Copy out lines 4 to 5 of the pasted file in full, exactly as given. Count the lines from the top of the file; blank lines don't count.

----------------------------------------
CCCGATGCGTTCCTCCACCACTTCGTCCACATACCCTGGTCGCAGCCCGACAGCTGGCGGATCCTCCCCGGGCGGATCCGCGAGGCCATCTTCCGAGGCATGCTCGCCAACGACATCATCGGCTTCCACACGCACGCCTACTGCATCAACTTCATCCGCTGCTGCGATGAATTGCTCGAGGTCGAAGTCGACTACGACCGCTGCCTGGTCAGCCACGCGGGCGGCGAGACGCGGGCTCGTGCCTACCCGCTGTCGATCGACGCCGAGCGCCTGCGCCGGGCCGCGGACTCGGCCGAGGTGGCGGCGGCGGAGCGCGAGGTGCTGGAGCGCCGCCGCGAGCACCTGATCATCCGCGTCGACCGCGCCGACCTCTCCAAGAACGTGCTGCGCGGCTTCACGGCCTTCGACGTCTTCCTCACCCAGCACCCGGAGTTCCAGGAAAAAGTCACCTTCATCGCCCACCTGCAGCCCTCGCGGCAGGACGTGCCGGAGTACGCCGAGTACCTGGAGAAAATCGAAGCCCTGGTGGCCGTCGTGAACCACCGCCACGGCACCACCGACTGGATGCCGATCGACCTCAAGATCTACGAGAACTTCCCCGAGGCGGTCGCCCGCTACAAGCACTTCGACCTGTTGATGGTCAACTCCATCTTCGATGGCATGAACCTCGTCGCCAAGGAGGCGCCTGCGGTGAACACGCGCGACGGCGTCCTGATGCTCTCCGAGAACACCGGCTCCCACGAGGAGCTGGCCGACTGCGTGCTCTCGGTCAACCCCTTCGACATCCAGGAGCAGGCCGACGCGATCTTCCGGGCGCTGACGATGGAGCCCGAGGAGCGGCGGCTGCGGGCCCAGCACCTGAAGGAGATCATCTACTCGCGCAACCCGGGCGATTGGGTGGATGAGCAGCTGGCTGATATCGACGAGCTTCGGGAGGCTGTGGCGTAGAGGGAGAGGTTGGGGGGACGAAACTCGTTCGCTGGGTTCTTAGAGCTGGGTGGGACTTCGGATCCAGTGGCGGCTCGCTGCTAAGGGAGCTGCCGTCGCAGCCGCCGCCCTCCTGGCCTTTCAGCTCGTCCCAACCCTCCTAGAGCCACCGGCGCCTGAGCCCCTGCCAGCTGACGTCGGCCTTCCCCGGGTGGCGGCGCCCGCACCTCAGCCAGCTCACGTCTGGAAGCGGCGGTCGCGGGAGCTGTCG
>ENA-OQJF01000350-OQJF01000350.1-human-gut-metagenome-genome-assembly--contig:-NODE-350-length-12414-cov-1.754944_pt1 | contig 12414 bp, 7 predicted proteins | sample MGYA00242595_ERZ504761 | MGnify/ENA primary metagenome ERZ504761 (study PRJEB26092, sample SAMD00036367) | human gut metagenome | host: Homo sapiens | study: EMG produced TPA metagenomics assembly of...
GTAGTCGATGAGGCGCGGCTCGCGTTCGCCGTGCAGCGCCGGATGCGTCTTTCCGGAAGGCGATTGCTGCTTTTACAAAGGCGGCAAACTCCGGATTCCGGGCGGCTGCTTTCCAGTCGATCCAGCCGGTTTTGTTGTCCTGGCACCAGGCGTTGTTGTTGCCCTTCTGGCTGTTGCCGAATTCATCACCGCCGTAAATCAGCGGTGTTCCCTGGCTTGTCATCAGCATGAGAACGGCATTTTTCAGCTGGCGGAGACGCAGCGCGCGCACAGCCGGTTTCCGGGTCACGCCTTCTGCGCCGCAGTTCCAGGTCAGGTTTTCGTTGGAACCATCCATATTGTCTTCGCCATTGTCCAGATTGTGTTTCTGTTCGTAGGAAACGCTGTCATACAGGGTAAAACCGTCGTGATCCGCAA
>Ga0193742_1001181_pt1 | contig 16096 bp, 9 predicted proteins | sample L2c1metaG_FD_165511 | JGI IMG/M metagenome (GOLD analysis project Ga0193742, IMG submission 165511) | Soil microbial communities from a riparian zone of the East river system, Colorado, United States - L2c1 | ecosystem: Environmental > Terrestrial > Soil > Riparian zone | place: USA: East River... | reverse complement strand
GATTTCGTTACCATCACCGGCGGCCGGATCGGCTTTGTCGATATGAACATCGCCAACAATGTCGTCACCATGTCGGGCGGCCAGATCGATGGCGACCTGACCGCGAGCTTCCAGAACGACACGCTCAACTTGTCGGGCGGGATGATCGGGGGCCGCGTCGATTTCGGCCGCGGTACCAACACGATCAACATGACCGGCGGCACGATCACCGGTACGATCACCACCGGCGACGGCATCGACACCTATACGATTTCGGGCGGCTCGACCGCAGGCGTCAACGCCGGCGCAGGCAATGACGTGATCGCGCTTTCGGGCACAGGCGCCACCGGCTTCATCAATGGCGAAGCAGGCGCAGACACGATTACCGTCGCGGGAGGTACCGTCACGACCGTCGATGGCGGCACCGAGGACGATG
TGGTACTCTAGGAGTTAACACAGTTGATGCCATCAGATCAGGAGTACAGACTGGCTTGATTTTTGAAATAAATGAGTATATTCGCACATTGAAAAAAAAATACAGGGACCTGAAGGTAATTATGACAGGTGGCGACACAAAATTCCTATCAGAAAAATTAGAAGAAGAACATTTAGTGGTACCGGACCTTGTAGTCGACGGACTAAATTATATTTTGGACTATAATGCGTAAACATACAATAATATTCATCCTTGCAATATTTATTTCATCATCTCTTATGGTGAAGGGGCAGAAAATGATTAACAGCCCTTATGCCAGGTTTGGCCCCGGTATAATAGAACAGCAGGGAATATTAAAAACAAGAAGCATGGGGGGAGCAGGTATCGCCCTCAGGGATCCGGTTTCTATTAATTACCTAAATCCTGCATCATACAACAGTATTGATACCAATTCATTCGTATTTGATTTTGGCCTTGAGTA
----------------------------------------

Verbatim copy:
>Ga0193742_1001181_pt1 | contig 16096 bp, 9 predicted proteins | sample L2c1metaG_FD_165511 | JGI IMG/M metagenome (GOLD analysis project Ga0193742, IMG submission 165511) | Soil microbial communities from a riparian zone of the East river system, Colorado, United States - L2c1 | ecosystem: Environmental > Terrestrial > Soil > Riparian zone | place: USA: East River... | reverse complement strand
GATTTCGTTACCATCACCGGCGGCCGGATCGGCTTTGTCGATATGAACATCGCCAACAATGTCGTCACCATGTCGGGCGGCCAGATCGATGGCGACCTGACCGCGAGCTTCCAGAACGACACGCTCAACTTGTCGGGCGGGATGATCGGGGGCCGCGTCGATTTCGGCCGCGGTACCAACACGATCAACATGACCGGCGGCACGATCACCGGTACGATCACCACCGGCGACGGCATCGACACCTATACGATTTCGGGCGGCTCGACCGCAGGCGTCAACGCCGGCGCAGGCAATGACGTGATCGCGCTTTCGGGCACAGGCGCCACCGGCTTCATCAATGGCGAAGCAGGCGCAGACACGATTACCGTCGCGGGAGGTACCGTCACGACCGTCGATGGCGGCACCGAGGACGATG